Thursday on Political Rewind: The jury selection tasked with deciding the fate of Travis and Gregory McMichael and William "Roddie" Bryan was announced Wednesday. The three men stand trial for murder in the shooting of 25-year-old Ahmaud Arbery in February 2020. Prosecutors protested the jury selection, arguing its makeup does not match the demographics of Glynn County. Eleven white jurors and one Black juror were chosen to hear the case. Meanwhile in the state Capitol, legislators settled into the main business of their special session: redrawing the political maps of Georgia. Will Republicans expand their control or cede ground to Democrats as they reshape the electoral landscape? Panelists: Rep. Mary Margaret Oliver — State representative (D-Decatur) Edward Lindsey — Former Georgia state representative Fred Smith — Professor of constitutional law, Emory University Kevin Riley — Editor, The Atlanta Journal-Constitution

Political Rewind: Jury selection in Arbery trial protested by prosecutors, public

Political Rewind: A look back at Election Day as the dust settles and the votes are counted

Wednesday on Political Rewind: The race for mayor of Atlanta is headed for a runoff. City Council President Felicia Moore secured her spot handily. The second place spot, and a ticket to the runoffs, was undecided as the sun rose on Wednesday morning. Incumbent mayors in a number of Georgia cities fought off challenges from progressive candidates. What do the results tell us about the mood of voters right now? Democrats across the country felt a chill looking toward to 2022 today as the state of Virginia elected a Republican governor. What does the GOP upset victory tell us about next year's races in Georgia? Plus, we previewed the redistricting session, which is underway at the state Capitol. Panelists: Dr. Andra Gillespie — Professor of political science and director at James Weldon Johnson Institute for the Study of Race and Difference, Emory University Dr. Karen Owen — Professor of political science, University of West Georgia Donna Lowry — Host, Georgia Public Broadcasting's Lawmakers Greg Bluestein — Politics reporter, The Atlanta Journal-Constitution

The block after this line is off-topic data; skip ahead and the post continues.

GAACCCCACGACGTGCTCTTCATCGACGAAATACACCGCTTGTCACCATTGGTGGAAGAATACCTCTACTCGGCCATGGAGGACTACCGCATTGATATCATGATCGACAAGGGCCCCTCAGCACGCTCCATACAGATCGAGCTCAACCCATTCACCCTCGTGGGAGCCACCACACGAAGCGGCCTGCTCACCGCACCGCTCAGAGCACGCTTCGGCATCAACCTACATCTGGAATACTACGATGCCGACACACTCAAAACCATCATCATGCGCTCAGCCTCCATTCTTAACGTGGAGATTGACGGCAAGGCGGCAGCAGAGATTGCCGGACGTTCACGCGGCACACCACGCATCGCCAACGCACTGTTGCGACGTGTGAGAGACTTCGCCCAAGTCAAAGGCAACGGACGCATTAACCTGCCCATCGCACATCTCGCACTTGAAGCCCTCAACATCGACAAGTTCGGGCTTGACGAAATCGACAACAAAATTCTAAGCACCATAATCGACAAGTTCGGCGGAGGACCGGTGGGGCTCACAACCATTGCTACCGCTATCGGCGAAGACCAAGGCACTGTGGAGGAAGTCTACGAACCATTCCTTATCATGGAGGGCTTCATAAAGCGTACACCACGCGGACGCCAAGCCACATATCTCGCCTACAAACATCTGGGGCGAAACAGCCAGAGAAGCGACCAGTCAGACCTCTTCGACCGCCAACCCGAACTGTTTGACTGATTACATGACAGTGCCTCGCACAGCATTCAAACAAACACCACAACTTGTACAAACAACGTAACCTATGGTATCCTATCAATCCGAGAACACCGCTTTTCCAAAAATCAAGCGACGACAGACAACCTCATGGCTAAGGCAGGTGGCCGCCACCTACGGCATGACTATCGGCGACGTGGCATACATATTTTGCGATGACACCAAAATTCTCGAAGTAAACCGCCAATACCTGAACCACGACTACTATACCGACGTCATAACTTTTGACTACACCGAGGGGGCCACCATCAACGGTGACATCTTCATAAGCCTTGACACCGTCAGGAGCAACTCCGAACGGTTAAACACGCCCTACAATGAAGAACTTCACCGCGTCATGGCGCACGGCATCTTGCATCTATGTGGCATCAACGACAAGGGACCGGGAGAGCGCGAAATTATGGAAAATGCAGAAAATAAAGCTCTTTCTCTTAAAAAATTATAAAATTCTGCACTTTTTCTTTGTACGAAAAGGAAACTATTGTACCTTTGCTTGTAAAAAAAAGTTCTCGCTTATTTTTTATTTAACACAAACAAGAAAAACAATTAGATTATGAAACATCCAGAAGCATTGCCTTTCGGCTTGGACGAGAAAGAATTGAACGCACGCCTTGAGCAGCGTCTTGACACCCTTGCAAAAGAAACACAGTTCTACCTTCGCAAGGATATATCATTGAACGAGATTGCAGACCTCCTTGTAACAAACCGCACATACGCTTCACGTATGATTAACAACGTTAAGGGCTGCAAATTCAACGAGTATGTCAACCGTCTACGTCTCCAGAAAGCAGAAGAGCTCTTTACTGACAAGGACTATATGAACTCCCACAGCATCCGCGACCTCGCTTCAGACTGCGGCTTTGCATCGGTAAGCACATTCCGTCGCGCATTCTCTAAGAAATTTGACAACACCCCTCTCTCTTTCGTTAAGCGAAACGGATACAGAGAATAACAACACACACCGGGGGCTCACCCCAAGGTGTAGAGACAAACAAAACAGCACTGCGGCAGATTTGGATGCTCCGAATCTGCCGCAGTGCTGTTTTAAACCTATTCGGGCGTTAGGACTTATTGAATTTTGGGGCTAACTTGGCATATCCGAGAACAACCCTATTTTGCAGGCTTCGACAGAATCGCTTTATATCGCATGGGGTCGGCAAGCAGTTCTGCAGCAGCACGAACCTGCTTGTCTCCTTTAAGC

Political Rewind: A look back at Election Day as the dust settles and the votes are counted

Political Rewind: Local races headline on Election Day. Where do voters stand?

Tuesday on Political Rewind: It is Election Day in Georgia, with important municipal races in communities across the state. Among the races, Savannah is picking a new state House representative, Marietta is voting on seats for its Board of Education and Atlanta residents are deciding on a new mayor. This year, some have taken on a more partisan edge than in past elections. "If we take those partisan items and bring them down to the municipal level, what you tend to do is to discourage people from participating on the municipal level, which then cornered the market for a political ideology to takeover municipal offices," Clark Atlanta University political science professor Tammy Greer said. Meanwhile, voters in Virginia will elect a new governor today. Our panel looked at the issues propelling voters to the polls there and giving candidates in Georgia ammunition for their own 2022 campaigns. Also, the U.S. Supreme Court appears poised to allow opponents of the new Texas abortion law to proceed with cases challenging the legality of the statute. Why could that be good news for gun advocates here? Panelists: Tamar Hallerman – Senior reporter, The Atlanta Journal-Constitution Rene Alegria – CEO, Mundo Hispanico Digital Dr. Tammy Greer – Professor of political science, Clark Atlanta University Chuck Kuck – Immigration attorney